And they don't want to drive into Nassau County to find out what it is.
Tuesday, William Lindsay (D-Holbrook), presiding officer of the Suffolk legislature, called on the Metropolitan Transportation Authority to hold a public hearing in Suffolk County on the proposed cuts.
But the only hearing scheduled for Long Island is in Carle Place, about 75 miles from Greenport. Lindsay, in a letter to the MTA, says that's "an intentional slap in the face."
"When you implement a new schedule where the service cuts predominantly affect Suffolk County, and not have a hearing in Suffolk County, that's just awful," he said in an interview.
Lindsay wrote a letter to MTA chairman and chief executive Jay Walder demanding a new meeting, offering the Riverhead Legislative Auditorium site.
An MTA spokesman declined to comment Tuesday.
The MTA's plan has been attacked by legislators who accuse it of taking Suffolk's tax dollars without providing anything in return. Lindsay pointed to last year's bailout bill of the MTA, which imposed a payroll tax on Suffolk and six other counties surrounding New York City. "They can't have it both ways," Lindsay said.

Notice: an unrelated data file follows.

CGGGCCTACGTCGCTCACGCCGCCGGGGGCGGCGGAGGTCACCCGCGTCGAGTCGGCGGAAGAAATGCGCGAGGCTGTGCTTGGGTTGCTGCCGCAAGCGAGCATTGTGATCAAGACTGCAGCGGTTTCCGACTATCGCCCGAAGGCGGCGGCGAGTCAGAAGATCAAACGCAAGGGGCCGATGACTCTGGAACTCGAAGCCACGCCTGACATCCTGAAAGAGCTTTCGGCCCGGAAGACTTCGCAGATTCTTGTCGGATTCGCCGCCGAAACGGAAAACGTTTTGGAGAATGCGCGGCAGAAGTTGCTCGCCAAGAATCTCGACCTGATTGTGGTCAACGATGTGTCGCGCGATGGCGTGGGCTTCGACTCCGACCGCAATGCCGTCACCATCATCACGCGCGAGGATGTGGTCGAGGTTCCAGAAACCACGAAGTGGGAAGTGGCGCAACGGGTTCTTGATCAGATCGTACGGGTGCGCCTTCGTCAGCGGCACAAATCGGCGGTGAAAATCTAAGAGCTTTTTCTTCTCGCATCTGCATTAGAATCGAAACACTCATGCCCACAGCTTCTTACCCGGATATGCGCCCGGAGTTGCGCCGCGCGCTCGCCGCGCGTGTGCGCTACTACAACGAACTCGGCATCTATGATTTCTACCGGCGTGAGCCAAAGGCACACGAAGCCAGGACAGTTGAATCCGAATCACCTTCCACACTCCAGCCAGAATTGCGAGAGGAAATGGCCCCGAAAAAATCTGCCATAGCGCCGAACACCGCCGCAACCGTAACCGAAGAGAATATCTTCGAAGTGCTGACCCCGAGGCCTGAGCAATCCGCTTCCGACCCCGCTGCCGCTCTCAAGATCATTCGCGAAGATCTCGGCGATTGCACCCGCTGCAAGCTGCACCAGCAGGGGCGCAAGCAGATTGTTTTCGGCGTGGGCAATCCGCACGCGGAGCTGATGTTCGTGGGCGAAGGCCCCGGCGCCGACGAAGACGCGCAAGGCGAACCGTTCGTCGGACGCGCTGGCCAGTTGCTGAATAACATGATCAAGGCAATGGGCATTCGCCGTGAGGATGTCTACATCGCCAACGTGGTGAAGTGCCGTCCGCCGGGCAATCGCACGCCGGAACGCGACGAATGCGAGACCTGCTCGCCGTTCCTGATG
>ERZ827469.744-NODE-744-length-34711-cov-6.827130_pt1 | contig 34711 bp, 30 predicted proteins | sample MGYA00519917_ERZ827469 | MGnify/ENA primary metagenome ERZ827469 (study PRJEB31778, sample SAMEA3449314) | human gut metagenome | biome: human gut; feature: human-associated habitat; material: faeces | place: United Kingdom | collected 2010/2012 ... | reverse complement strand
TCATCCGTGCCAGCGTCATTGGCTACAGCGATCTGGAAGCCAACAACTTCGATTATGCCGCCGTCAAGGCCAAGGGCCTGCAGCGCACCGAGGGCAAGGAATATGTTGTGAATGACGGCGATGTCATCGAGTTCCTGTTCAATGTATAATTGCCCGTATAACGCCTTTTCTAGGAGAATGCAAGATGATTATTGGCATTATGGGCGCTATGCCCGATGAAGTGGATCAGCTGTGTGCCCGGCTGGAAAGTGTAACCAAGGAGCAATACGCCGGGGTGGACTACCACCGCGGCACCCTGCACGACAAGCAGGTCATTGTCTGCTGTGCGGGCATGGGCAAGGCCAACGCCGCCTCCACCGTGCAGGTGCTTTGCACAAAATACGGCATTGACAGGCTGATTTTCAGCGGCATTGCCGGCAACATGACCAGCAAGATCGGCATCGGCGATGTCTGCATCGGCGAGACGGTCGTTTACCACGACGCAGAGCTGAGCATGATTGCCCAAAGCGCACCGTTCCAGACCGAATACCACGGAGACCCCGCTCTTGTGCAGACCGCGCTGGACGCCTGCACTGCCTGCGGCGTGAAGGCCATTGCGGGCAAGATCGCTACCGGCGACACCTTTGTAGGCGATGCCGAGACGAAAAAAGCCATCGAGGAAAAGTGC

"People are very upset," said Bill Faulk, an aide to Legis. Edward Romaine (R-Center Moriches). "The one and only MTA service that East End residents received is being eliminated."
In an interview Tuesday, Alessi repeated previous calls for Suffolk's eastern five towns to break away from the MTA and form their own transit body. This week, for the first time publicly, MTA officials said they may consider turning over a portion of their system to an Eastern Suffolk regional authority.
Alessi wants a public hearing to include discussion of the idea. "At the end of the day," Alessi said, "we might thank the MTA for bringing up this issue."